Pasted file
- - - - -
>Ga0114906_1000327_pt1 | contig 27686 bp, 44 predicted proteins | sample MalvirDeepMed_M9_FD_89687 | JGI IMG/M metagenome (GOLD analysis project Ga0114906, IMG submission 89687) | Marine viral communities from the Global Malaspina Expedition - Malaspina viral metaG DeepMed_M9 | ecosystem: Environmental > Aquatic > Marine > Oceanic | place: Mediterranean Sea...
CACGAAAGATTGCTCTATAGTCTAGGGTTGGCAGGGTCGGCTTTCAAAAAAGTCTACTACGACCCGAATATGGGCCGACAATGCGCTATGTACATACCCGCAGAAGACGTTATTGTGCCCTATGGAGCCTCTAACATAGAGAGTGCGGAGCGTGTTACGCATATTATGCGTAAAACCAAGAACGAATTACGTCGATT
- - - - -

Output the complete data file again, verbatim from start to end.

>Ga0114906_1000327_pt1 | contig 27686 bp, 44 predicted proteins | sample MalvirDeepMed_M9_FD_89687 | JGI IMG/M metagenome (GOLD analysis project Ga0114906, IMG submission 89687) | Marine viral communities from the Global Malaspina Expedition - Malaspina viral metaG DeepMed_M9 | ecosystem: Environmental > Aquatic > Marine > Oceanic | place: Mediterranean Sea...
CACGAAAGATTGCTCTATAGTCTAGGGTTGGCAGGGTCGGCTTTCAAAAAAGTCTACTACGACCCGAATATGGGCCGACAATGCGCTATGTACATACCCGCAGAAGACGTTATTGTGCCCTATGGAGCCTCTAACATAGAGAGTGCGGAGCGTGTTACGCATATTATGCGTAAAACCAAGAACGAATTACGTCGATT